After 50 years, serving seven presidents, spearheading a response to HIV/AIDS, Zika, Ebola and a novel coronavirus, Dr. Anthony Fauci is stepping down from his role in the federal government at the end of December.
Despite being 81 years old, Fauci said he has the energy to still contribute and plans to announce his next career chapter in 2023.
“I would say I feel about 40, and maybe the most, 45,” he told ABC News Chief Medical Correspondent Jennifer Ashton in a power walk around his neighborhood.
Fauci credits his passion for his work as one reason he’s been able to stay active in the federal government years past someone else may have gracefully bowed out.
“A purpose of what you’re doing, where you feel like you’re doing something that has an impact and you get very energetic about it, and that kind of sustains you,” he said. “I don’t get bored. I don’t ever get bored.”
But passion alone can’t keep someone active into their 80s. Fauci also has good genetics to thank for his mental sharpness, he said.
“My father was very, very much like me. He died when he was 97,” Fauci said. “And he had all his smarts at the time he died.”
He’s also stayed active. Fauci has been an athlete all his life — he played basketball in high school, and intramural sports through college and medical school. Then, in his late 30s, he started to run.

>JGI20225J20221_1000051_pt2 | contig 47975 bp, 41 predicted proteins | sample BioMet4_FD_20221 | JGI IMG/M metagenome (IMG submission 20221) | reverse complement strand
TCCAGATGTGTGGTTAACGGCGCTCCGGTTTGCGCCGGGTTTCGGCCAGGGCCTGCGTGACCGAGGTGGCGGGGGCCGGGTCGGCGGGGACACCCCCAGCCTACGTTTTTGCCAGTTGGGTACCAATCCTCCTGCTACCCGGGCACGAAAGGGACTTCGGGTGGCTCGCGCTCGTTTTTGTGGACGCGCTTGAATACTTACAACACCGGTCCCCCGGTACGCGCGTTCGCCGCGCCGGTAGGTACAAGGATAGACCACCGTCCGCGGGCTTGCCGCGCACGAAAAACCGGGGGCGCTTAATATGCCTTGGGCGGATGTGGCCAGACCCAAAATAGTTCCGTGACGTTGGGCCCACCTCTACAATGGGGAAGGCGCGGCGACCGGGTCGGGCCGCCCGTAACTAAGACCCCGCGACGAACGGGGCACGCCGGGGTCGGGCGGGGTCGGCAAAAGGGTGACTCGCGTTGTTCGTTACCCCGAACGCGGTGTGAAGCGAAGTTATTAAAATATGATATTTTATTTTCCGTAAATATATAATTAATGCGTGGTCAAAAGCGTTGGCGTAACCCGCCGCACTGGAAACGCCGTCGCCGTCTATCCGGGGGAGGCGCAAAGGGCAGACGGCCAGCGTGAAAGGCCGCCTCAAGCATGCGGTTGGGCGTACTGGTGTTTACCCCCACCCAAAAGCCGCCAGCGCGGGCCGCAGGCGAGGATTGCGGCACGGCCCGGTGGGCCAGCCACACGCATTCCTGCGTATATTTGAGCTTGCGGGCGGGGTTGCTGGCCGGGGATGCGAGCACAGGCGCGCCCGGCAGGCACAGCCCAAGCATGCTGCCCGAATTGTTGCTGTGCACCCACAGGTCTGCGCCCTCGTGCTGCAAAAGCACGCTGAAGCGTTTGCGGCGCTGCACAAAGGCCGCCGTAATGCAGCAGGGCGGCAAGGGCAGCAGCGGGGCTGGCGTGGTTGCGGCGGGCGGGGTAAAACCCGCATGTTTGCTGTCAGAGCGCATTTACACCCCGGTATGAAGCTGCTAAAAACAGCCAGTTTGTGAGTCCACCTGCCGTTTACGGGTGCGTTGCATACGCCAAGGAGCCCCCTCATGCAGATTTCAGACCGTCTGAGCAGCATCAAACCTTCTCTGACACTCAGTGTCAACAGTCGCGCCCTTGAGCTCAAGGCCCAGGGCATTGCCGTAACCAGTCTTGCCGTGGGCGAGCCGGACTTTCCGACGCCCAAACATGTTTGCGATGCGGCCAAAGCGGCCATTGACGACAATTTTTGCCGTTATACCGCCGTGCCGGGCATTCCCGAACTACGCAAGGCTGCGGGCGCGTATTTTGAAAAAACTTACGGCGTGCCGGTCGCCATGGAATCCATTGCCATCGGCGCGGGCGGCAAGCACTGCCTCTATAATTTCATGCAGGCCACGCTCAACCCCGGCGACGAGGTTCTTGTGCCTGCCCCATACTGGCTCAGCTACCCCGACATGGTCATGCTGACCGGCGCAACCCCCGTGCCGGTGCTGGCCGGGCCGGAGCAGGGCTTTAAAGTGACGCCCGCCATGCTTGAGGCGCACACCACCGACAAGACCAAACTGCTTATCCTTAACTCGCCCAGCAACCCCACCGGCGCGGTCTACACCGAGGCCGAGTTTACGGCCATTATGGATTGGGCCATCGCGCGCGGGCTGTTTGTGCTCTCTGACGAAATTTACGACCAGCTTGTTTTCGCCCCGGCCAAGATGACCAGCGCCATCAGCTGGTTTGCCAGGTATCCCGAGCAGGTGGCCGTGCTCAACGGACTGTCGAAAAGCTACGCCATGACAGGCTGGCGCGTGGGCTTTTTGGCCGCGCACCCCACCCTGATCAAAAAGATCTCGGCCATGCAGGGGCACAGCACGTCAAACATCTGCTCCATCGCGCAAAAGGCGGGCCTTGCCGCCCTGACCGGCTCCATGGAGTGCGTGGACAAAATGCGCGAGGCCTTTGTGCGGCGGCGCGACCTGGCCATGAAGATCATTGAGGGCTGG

“I started to train and then I got really interested and I ran four marathons,” Fauci said. He loves 10k races as well. “I’m more of a sprinter.” Now, he walks every day.
Fauci also tries to stick to good nutritional habits. He said he gives himself a “B minus” on his diet.
“The one good thing about it is I don’t do anything in excess,” he said. “I don’t drink a lot, a glass of wine or a beer in the evening at the most.”
He loves sweets, but tries to keep those cravings under control. “I could eat 20 chocolate chip cookies if I had to. And I love New York cheesecakes, but again, I try to control it. I would think among all the health things of exercise, moderation, things like that, my diet is the only one that I’m mediocre on and not really good,” he said.
Despite his commitment to a healthy lifestyle, Fauci said the early days of the COVID-19 pandemic took a toll.
In January and February 2020, he was only sleeping three and a half or four hours each night. He lost weight, and wasn’t feeling well. That’s when his wife, Christine — who’s the chief of the department of bioethics at the National Institutes of Health — stepped in.
“One evening when I just could barely stay awake when I came home, she went, ‘All right, that’s it. We’re going to stop this now. You’re going to eat, you’re going to drink water, you’re going to stay hydrated, and you’re going to sleep.’ And since then I’ve been okay,” he said.
The pandemic was an emotional challenge, too. Fauci tested positive for COVID-19 two days before his daughter’s wedding, which was devastating. Luckily, he was still able to FaceTime into the wedding. “It wasn’t the real thing, but it was not bad,” he said.
After all the decades in public service, Fauci said he’s looking forward to the next stage. He’s about to be a grandfather for the first time. He’s excited to spend more time with his children. And he’s taking everything day by day.
“You’re very cognizant of each day is sort of like a blessing,” Fauci said. “Each day, take each day and don’t say jump ahead by a month ’cause jump ahead by a month — you do the math — it’s a certain fraction of what you have left.”